The first thing she does after stepping onstage, flower pinned neatly behind her left ear, is strap on a cigarbox guitar. She revs up the volume on that cigarbox and the Harmonie in Bonn is looking more and more like the best place to be for Blues lovers on planet Earth.

A stonking ‘Bad Apple’ sees Ghalia Volt managing to get that four string to perfectly match her vocals – no mean feat on these guitars. I’m already impressed and the set is still young. Back to more conventional six strings for the down ‘n’ dirty ‘Reap What You Sow’ punctuated with equally dirty bottle-neck slide. A joyful set of Chicago Blues the way it was meant to be played in fact. Big Mama Thornton would be proud that there are still women pumping out the music with such passion. electrifying jump blues with ‘Hoodoo Evil Man’ and finally, backed by the whole Blues Caravan troupe, the closing Muddy Waters classic ‘Rollin’ and Tumblin’. A quintessential Chicago Blues rocker that seemed tailormade for this band.

John Fogerty’s ‘Fortunate Son’ also proved to be a perfect choice for the band, as did Fred McDowell’s ‘You Gotta Move’ that seemed to transcend time as if he’d written it for cigar box guitar slide all along.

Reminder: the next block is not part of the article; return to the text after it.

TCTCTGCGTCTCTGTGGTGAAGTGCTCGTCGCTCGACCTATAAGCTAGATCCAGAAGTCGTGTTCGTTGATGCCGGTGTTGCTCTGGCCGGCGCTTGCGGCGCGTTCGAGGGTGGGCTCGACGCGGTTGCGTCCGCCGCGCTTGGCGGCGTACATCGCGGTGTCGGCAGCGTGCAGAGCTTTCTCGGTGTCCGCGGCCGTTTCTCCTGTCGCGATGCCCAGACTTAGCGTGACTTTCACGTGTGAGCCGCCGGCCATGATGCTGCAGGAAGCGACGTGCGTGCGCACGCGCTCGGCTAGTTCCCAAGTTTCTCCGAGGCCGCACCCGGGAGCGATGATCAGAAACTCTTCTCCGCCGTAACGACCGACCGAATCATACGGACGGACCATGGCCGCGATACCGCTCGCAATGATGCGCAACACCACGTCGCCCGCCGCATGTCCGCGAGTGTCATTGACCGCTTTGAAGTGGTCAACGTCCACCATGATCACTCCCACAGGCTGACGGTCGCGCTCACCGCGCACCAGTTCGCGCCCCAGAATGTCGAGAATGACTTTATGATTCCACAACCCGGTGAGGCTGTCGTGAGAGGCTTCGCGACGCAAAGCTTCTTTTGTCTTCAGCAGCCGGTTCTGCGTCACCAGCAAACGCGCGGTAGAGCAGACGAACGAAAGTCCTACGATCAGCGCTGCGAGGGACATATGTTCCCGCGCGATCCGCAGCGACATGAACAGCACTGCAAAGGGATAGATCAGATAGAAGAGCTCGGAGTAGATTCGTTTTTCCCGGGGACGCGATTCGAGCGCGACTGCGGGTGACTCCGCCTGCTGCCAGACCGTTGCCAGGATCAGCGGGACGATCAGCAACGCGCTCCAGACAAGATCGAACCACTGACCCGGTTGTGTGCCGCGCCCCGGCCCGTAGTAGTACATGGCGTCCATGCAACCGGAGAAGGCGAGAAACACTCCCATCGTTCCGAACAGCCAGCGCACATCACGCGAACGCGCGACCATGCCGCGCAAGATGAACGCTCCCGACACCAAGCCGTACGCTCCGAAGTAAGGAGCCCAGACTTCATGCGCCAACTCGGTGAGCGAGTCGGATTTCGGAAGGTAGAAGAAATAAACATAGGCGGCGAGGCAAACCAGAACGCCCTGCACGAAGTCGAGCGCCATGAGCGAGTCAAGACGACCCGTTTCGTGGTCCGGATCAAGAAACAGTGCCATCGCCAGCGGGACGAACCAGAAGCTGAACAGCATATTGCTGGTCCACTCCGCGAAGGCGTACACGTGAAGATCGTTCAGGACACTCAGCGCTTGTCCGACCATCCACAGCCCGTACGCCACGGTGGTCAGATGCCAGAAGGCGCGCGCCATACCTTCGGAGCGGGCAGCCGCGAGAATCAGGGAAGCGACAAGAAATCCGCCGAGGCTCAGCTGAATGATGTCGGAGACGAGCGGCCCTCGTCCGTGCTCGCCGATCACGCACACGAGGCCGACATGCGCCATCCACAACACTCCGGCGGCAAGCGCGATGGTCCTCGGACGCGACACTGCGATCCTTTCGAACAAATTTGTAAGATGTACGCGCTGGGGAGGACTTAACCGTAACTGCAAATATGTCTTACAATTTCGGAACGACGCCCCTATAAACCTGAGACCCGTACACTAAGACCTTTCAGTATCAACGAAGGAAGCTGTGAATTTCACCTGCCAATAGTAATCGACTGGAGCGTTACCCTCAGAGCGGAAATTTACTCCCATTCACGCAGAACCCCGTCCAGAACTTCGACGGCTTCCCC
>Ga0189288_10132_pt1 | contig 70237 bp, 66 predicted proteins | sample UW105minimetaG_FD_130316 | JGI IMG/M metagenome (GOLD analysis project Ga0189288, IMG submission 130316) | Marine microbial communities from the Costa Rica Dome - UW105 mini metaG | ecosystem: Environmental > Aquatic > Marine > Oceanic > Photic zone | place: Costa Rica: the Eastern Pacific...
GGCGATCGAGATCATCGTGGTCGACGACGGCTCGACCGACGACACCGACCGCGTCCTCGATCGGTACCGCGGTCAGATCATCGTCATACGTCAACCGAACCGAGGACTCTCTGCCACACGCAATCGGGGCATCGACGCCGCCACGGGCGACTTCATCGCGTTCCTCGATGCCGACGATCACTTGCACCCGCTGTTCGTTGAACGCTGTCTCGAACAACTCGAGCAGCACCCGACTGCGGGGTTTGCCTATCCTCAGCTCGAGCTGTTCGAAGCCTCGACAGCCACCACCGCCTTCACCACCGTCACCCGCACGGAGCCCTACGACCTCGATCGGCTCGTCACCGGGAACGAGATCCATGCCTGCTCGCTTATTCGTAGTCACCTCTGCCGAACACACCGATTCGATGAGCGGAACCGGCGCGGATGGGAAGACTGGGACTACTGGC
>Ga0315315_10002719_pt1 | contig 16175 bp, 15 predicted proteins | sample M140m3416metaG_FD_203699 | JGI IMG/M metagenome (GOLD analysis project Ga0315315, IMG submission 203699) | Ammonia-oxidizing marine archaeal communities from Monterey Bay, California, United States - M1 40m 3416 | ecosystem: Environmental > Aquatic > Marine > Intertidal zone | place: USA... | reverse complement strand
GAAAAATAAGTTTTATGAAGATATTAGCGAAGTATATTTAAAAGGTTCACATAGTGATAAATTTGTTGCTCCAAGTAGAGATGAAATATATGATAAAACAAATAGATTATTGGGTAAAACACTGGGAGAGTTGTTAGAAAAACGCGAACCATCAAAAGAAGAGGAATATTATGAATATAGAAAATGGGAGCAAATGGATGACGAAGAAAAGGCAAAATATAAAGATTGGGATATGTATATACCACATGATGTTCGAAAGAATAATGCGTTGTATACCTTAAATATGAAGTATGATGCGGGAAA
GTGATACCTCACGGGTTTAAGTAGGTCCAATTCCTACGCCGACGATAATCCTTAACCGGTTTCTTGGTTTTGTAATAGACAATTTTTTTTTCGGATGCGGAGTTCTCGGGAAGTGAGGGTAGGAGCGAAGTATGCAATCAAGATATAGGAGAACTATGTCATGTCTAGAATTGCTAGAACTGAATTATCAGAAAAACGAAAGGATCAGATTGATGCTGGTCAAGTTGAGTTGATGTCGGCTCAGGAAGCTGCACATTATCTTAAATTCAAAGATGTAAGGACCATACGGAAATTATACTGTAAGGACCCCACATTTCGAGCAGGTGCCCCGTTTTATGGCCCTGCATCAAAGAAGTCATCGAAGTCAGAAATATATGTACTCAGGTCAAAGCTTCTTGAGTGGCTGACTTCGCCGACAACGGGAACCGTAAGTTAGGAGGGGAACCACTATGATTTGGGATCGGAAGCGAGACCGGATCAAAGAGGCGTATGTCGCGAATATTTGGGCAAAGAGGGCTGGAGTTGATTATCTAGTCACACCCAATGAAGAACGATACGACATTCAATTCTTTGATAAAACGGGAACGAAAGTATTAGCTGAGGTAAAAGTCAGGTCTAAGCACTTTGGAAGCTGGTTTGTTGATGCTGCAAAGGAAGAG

‘All good things…’ and all that. Shows end and there is a queue of happy faces stood in front of Thomas Ruf’s merchandise table, with an equally smiling Mr Ruf. He already knows I’m going to say it was a great evening. Thomas knows his Blues and he knows that on this particular Caravan there are three young musicians with very different talents but all equally ego-less. Is there another Olli Brown or Samantha Fish in there just waiting to get that break into the top league? Time will tell. I loved Jacob’s guitar playing, I loved Henry’s well crafted songs and melodies and I also loved Volt’s ability to strip the songs down to their original power. Three different styles of course means hard work for the rhythm section. Excellent work by Denis Palatin on drums (and dream-catcher decorations too). Pumping perfect tact from a Fender Precision bass (always my favourite bass sound) by big Tom Germman. One of the best overall sounds I’ve heard in fact from the many BC’s I’ve been to. Not bad considering only a few weeks back the wheels of the Caravan looked to be holding on with Blue Tack. Nice one (as always) Mr Ruf!